There was shock for a moment, then I began to speak, faster and more emotionally than I would have liked. I recounted the circumstances of Herodes’s fall as clearly as I could remember them. I described the battle against the Tigerlords and how Herodes’s charge had taken our vanguard into their midst even as I and the others fought from afar. I told her how we had entered the cave, defeated further foes, and then discovered a hidden door off the main chamber. Then I told her how the demons had come up out of the darkness like a hideous black storm of claws and teeth, how swarms of insects had poured from the ceiling and walls, and how Herodes had stood as a bulwark against them despite grievous wounds and insurmountable odds. I told her that his sacrifice gave Nibbs the opportunity to pull Gaeren’s body free from the melee. And I told her that I stayed to the last with him, that I had seen him fall, and that I had been powerless to stop them. I apologized to her…and then I wept.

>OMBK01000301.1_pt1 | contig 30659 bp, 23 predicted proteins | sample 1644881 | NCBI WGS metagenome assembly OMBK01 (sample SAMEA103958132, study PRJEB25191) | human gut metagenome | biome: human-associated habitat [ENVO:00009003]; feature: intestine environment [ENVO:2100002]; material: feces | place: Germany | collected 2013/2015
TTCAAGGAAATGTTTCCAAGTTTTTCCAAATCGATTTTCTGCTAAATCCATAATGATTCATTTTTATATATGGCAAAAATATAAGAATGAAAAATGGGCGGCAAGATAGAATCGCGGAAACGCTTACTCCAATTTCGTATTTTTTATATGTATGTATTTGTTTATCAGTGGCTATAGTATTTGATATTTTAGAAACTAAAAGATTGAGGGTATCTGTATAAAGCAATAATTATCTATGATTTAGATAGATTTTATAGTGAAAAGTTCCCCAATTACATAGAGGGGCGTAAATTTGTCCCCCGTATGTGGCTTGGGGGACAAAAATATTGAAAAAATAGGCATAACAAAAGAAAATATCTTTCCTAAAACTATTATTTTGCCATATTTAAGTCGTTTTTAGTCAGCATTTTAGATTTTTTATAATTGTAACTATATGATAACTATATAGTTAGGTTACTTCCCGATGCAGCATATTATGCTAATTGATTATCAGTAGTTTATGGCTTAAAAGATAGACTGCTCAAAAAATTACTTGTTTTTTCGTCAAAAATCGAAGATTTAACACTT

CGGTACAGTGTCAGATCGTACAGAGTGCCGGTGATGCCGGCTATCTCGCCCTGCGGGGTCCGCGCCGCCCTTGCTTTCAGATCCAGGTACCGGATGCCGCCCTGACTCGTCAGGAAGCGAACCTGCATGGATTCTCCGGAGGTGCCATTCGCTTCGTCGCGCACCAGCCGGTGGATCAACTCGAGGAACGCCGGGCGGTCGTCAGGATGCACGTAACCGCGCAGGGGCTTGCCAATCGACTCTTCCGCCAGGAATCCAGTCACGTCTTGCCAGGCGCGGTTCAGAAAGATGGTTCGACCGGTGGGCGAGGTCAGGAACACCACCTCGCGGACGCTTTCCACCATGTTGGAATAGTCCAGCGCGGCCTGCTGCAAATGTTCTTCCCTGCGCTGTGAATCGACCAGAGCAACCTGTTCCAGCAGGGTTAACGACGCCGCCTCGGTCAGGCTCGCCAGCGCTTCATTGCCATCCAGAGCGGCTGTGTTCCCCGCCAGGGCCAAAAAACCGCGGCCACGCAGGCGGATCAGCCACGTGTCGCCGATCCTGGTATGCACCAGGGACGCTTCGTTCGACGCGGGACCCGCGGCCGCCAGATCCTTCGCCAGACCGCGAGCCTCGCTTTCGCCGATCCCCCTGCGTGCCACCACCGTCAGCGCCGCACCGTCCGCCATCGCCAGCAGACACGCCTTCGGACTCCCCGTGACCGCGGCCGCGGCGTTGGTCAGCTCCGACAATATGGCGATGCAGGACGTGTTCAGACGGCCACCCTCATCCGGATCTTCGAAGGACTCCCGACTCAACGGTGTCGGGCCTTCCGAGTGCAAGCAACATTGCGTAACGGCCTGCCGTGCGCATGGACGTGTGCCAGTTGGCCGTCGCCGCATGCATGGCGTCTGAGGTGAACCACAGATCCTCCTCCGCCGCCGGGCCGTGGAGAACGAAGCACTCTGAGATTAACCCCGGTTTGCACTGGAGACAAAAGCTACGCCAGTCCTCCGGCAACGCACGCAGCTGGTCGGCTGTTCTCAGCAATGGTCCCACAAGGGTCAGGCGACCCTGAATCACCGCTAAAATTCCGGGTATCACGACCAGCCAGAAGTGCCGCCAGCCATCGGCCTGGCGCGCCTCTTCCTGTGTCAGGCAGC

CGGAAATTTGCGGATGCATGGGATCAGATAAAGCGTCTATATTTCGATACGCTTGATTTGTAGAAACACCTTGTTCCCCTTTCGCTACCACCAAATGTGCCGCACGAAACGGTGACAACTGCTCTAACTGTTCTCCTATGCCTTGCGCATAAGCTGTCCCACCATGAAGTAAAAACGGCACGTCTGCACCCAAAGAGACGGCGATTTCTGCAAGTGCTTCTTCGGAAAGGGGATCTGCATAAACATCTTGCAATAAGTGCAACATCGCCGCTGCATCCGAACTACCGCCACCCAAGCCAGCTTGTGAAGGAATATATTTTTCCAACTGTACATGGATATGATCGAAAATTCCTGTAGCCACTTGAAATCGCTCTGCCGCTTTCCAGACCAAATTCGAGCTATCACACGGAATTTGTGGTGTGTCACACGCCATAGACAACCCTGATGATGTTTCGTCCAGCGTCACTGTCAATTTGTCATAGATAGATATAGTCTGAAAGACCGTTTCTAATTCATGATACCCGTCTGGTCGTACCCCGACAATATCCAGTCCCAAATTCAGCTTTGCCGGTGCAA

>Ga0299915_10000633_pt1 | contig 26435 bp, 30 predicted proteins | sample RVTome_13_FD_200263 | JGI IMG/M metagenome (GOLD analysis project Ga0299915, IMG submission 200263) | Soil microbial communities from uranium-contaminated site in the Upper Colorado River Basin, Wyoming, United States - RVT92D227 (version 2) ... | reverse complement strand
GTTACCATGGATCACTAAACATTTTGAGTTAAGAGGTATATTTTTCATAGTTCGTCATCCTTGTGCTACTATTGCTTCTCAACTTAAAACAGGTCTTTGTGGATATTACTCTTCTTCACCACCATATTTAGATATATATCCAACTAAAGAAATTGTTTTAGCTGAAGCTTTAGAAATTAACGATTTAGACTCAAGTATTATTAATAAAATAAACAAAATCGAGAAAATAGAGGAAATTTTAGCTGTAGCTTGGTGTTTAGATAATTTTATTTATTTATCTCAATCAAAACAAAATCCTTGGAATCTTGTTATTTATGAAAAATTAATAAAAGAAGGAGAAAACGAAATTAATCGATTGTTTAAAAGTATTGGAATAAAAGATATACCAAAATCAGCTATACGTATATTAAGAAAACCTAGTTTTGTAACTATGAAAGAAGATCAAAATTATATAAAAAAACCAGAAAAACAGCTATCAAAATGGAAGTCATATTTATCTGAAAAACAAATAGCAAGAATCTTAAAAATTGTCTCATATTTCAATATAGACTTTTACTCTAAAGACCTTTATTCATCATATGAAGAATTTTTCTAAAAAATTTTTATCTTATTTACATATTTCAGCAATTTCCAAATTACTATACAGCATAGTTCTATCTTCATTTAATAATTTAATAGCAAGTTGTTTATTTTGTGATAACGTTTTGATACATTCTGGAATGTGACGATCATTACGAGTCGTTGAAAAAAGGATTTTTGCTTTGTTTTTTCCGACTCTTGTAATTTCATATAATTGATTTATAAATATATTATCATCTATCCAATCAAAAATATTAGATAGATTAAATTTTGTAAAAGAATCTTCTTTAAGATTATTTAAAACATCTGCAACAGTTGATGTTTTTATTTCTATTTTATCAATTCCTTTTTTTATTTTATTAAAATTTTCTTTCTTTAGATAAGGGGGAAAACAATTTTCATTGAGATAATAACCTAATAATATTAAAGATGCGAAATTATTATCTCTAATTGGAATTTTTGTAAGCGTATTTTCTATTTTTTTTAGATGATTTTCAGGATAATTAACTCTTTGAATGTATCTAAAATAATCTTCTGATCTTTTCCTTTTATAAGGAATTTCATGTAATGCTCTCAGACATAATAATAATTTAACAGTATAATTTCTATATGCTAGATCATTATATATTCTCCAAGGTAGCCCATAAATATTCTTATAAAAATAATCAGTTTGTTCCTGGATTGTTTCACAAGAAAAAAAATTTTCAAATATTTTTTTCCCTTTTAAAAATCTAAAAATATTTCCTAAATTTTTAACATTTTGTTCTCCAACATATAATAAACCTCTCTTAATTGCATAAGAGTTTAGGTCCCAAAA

Herodes’s wife had no such breakdown. Instead she crossed the room to me and placed a comforting hand on my shoulder. She offered me a smile and told me there was nothing to be sad for.

She told me then that she had been expecting my visit for the last two days, since the very moment Herodes had fallen. She said that she had felt his pain when he was lost and had been visited by his spirit in her dreams that night. Herodes had told her then that he was going on to greater service. She told me that she was happy for him.